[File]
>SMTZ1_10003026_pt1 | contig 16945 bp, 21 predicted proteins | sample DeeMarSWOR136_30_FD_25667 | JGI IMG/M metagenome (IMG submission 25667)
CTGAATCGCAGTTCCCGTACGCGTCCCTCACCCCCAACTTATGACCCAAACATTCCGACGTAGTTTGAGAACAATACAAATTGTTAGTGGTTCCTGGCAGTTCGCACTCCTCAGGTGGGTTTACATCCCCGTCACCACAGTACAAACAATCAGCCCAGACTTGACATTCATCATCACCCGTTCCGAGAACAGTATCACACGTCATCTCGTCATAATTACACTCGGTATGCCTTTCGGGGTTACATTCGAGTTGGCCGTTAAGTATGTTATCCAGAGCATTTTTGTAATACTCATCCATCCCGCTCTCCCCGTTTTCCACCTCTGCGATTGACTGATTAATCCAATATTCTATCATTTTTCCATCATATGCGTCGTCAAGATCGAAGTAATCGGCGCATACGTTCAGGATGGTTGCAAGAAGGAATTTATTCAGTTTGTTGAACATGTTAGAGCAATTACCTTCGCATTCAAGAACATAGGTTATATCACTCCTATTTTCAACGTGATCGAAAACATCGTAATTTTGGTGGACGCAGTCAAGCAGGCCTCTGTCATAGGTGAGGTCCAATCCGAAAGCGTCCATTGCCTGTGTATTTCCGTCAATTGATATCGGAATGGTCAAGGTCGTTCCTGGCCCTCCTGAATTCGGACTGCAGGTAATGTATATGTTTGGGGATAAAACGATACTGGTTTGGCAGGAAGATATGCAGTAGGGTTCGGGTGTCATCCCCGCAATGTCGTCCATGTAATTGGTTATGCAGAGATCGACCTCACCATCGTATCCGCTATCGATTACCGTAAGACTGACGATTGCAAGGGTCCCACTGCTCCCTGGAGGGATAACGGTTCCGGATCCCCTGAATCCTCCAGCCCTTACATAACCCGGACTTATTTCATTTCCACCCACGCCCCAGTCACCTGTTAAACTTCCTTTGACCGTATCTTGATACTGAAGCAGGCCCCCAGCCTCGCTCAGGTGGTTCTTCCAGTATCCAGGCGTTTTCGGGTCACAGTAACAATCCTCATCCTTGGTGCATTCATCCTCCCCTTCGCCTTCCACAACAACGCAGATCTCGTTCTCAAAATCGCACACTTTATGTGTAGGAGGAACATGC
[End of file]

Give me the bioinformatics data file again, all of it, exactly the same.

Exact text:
>SMTZ1_10003026_pt1 | contig 16945 bp, 21 predicted proteins | sample DeeMarSWOR136_30_FD_25667 | JGI IMG/M metagenome (IMG submission 25667)
CTGAATCGCAGTTCCCGTACGCGTCCCTCACCCCCAACTTATGACCCAAACATTCCGACGTAGTTTGAGAACAATACAAATTGTTAGTGGTTCCTGGCAGTTCGCACTCCTCAGGTGGGTTTACATCCCCGTCACCACAGTACAAACAATCAGCCCAGACTTGACATTCATCATCACCCGTTCCGAGAACAGTATCACACGTCATCTCGTCATAATTACACTCGGTATGCCTTTCGGGGTTACATTCGAGTTGGCCGTTAAGTATGTTATCCAGAGCATTTTTGTAATACTCATCCATCCCGCTCTCCCCGTTTTCCACCTCTGCGATTGACTGATTAATCCAATATTCTATCATTTTTCCATCATATGCGTCGTCAAGATCGAAGTAATCGGCGCATACGTTCAGGATGGTTGCAAGAAGGAATTTATTCAGTTTGTTGAACATGTTAGAGCAATTACCTTCGCATTCAAGAACATAGGTTATATCACTCCTATTTTCAACGTGATCGAAAACATCGTAATTTTGGTGGACGCAGTCAAGCAGGCCTCTGTCATAGGTGAGGTCCAATCCGAAAGCGTCCATTGCCTGTGTATTTCCGTCAATTGATATCGGAATGGTCAAGGTCGTTCCTGGCCCTCCTGAATTCGGACTGCAGGTAATGTATATGTTTGGGGATAAAACGATACTGGTTTGGCAGGAAGATATGCAGTAGGGTTCGGGTGTCATCCCCGCAATGTCGTCCATGTAATTGGTTATGCAGAGATCGACCTCACCATCGTATCCGCTATCGATTACCGTAAGACTGACGATTGCAAGGGTCCCACTGCTCCCTGGAGGGATAACGGTTCCGGATCCCCTGAATCCTCCAGCCCTTACATAACCCGGACTTATTTCATTTCCACCCACGCCCCAGTCACCTGTTAAACTTCCTTTGACCGTATCTTGATACTGAAGCAGGCCCCCAGCCTCGCTCAGGTGGTTCTTCCAGTATCCAGGCGTTTTCGGGTCACAGTAACAATCCTCATCCTTGGTGCATTCATCCTCCCCTTCGCCTTCCACAACAACGCAGATCTCGTTCTCAAAATCGCACACTTTATGTGTAGGAGGAACATGC